Every week, since Aziza's birth, she pried his wallet open when he was asleep or in the
outhouse and took a single bill. Some weeks, if the wallet was light, she took only a
five-afghan bill, or nothing at all, for fear that he would notice. When the wallet was plump,
she helped herself to a ten or a twenty, once even risking two twenties. She hid the money
in a pouch she’d sewn in the lining of her checkered winter coat.
She wondered what he would do if he knew that she was planning to run away next spring.
Next summer at the latest. Laila hoped to have a thousand afghanis or more stowed away,
half of which would go to the bus fare from Kabul to Peshawar. She would pawn her
wedding ring when the time drew close, as well as the other jewelry that Rasheed had given
her the year before when she was still the malika of his palace.
"Anyway," he said at last, fingers drumming his belly, "I can't be blamed. I am a husband.
These are the things a husband wonders. But he's lucky he died the way he did. Because if
he was here now, if I got my hands on him..." He sucked through his teeth and shook his
"What happened to not speaking ill of the dead?"
"I guess some people can't be dead enough," he said.
Two days later, Laila woke up in the morning and found a stack of baby clothes, neatly
folded, outside her bedroom door. There was a twirl dress with little pink fishes sewn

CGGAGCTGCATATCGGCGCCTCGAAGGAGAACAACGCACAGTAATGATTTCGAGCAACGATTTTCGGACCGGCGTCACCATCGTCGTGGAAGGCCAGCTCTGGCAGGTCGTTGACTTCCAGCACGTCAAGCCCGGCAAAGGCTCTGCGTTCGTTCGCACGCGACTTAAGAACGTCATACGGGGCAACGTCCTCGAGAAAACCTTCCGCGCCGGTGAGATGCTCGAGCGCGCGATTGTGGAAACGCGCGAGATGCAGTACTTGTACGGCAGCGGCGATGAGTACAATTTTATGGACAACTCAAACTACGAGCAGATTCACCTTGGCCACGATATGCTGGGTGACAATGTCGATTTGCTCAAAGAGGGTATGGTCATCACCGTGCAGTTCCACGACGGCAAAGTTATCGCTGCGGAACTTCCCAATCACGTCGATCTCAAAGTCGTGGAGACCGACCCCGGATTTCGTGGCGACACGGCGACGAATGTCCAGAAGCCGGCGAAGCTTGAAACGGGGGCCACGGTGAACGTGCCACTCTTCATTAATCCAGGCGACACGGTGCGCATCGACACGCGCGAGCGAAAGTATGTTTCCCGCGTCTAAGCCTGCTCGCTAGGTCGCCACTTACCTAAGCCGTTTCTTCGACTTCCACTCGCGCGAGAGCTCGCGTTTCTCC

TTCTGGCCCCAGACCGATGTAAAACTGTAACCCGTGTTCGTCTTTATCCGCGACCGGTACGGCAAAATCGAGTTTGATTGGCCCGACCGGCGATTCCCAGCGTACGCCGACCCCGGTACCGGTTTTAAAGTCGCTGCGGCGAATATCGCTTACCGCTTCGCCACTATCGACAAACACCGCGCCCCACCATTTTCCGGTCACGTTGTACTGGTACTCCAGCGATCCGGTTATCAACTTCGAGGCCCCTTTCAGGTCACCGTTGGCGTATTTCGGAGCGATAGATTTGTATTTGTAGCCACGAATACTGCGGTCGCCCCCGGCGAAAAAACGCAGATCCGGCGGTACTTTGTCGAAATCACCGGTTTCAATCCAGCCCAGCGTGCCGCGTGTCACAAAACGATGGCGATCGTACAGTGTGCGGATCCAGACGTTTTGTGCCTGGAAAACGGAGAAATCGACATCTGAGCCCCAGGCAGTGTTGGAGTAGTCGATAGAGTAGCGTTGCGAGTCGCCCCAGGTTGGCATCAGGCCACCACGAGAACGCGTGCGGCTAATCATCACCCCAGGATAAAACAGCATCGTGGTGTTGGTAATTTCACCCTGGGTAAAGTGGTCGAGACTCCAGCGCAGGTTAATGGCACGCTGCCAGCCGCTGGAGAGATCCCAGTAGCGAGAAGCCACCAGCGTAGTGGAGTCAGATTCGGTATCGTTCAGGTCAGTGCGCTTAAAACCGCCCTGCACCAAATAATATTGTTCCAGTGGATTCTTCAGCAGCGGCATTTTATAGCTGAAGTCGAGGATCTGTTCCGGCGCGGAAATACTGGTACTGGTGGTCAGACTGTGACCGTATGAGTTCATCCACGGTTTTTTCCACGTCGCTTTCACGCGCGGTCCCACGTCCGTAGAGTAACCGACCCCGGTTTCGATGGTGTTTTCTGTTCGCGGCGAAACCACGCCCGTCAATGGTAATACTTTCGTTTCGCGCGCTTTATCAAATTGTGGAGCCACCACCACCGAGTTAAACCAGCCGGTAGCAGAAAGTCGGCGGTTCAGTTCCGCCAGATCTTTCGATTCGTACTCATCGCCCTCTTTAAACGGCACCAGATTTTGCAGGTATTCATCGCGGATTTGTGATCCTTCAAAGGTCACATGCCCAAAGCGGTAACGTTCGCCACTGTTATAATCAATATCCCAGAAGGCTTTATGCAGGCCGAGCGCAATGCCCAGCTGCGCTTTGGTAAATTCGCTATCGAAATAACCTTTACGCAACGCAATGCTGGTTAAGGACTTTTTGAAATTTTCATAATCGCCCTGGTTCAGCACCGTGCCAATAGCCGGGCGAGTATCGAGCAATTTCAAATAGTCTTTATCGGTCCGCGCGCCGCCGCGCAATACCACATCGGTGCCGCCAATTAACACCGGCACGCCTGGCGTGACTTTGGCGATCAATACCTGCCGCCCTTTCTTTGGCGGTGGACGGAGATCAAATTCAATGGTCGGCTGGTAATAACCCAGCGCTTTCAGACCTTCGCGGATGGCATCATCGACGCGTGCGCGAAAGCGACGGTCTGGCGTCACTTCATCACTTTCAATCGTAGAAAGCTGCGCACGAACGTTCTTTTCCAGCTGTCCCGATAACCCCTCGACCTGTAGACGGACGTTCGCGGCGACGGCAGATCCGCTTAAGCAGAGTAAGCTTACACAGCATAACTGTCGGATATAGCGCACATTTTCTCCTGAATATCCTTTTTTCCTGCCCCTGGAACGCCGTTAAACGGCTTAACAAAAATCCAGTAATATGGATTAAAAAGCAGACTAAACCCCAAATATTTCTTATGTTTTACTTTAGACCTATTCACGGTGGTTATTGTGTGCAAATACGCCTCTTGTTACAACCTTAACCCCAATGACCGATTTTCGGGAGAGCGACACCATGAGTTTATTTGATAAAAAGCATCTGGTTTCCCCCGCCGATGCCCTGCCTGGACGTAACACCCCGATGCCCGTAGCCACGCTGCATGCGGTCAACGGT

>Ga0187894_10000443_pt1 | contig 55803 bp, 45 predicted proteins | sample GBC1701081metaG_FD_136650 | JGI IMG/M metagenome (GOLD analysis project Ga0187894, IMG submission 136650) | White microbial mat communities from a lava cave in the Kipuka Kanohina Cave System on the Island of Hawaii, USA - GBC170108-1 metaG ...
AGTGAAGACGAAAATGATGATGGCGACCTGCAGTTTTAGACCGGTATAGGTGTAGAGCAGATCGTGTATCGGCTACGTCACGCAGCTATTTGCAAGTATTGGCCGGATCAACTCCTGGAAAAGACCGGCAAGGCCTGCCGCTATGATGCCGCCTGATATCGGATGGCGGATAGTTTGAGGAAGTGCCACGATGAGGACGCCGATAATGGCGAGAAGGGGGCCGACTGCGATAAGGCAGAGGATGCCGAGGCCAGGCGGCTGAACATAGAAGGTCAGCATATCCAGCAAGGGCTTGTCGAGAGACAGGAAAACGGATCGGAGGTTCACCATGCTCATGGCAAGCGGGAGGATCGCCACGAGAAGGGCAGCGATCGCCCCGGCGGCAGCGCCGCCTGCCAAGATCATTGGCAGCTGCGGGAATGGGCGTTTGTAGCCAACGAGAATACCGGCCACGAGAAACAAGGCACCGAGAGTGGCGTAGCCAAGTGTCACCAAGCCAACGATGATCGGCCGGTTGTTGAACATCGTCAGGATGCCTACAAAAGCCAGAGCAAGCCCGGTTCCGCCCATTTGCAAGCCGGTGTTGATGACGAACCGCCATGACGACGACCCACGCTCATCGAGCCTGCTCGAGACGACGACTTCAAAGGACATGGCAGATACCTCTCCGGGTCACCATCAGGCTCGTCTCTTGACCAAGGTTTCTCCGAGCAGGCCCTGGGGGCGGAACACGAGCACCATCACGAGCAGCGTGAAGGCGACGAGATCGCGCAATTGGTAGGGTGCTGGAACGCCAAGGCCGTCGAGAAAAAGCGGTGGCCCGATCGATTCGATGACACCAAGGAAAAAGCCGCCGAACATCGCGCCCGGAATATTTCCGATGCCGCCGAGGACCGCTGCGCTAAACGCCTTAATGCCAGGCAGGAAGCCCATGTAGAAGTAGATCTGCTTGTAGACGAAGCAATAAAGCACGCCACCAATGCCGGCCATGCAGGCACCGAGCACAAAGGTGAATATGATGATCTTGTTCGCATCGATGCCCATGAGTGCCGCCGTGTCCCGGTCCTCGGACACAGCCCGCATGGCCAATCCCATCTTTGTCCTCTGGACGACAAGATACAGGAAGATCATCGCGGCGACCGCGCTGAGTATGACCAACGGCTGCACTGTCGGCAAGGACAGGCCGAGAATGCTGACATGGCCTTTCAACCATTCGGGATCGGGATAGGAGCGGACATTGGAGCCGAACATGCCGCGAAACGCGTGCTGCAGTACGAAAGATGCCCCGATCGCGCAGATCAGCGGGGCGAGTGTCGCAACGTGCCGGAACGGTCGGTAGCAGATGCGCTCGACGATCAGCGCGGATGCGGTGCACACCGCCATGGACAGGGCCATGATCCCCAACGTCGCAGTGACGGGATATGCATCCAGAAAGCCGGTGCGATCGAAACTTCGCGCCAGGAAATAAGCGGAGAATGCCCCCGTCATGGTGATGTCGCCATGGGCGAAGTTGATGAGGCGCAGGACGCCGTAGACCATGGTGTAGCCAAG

around the bodice, a blue floral wool dress with matching socks and mittens, yellow
pajamas with carrot colored polka dots, and green cotton pants with a dotted ruffle on the
"There is a rumor," Rasheed said over dinner that night, smacking his lips, taking no
notice of Aziza or the pajamas Laila had put on her, "that Dostum is going to change sides
and join Hekmatyar. Massoud will have his hands full then, fighting those two. And we
mustn't forget the Hazaras." He took a pinch of the pickled eggplant Mariam had made that
summer. "Let's hope it's just that, a rumor. Because if that happens, this war," he waved one
greasy hand, "will seem like a Friday picnic at Paghman."
Later, he mounted her and relieved himself with wordless haste, fully dressed save for his
tumban, not removed but pulled down to the ankles. When the frantic rocking was over, he
rolled off her and was asleep in minutes.
Laila slipped out of the bedroom and found Mariam in the kitchen squatting, cleaning a
pair of trout. A pot of rice was already soaking beside her. The kitchen smelled like cumin
and smoke, browned onions and fish.
Laila sat in a comer and draped her knees with the hem of her dress.
"Thank you," she said.
Mariam took no notice of her. She finished cutting up the first trout and picked up the
second. With a serrated knife, she clipped the fins, then turned the fish over, its underbelly
facing her, and sliced it expertly from the tail to the gills. Laila watched her put her thumb
into its mouth, just over the lower jaw, push it in, and, in one downward stroke, remove the
gills and the entrails.
"The clothes are lovely."
"I had no use for them," Mariam muttered. She dropped the fish on a newspaper smudged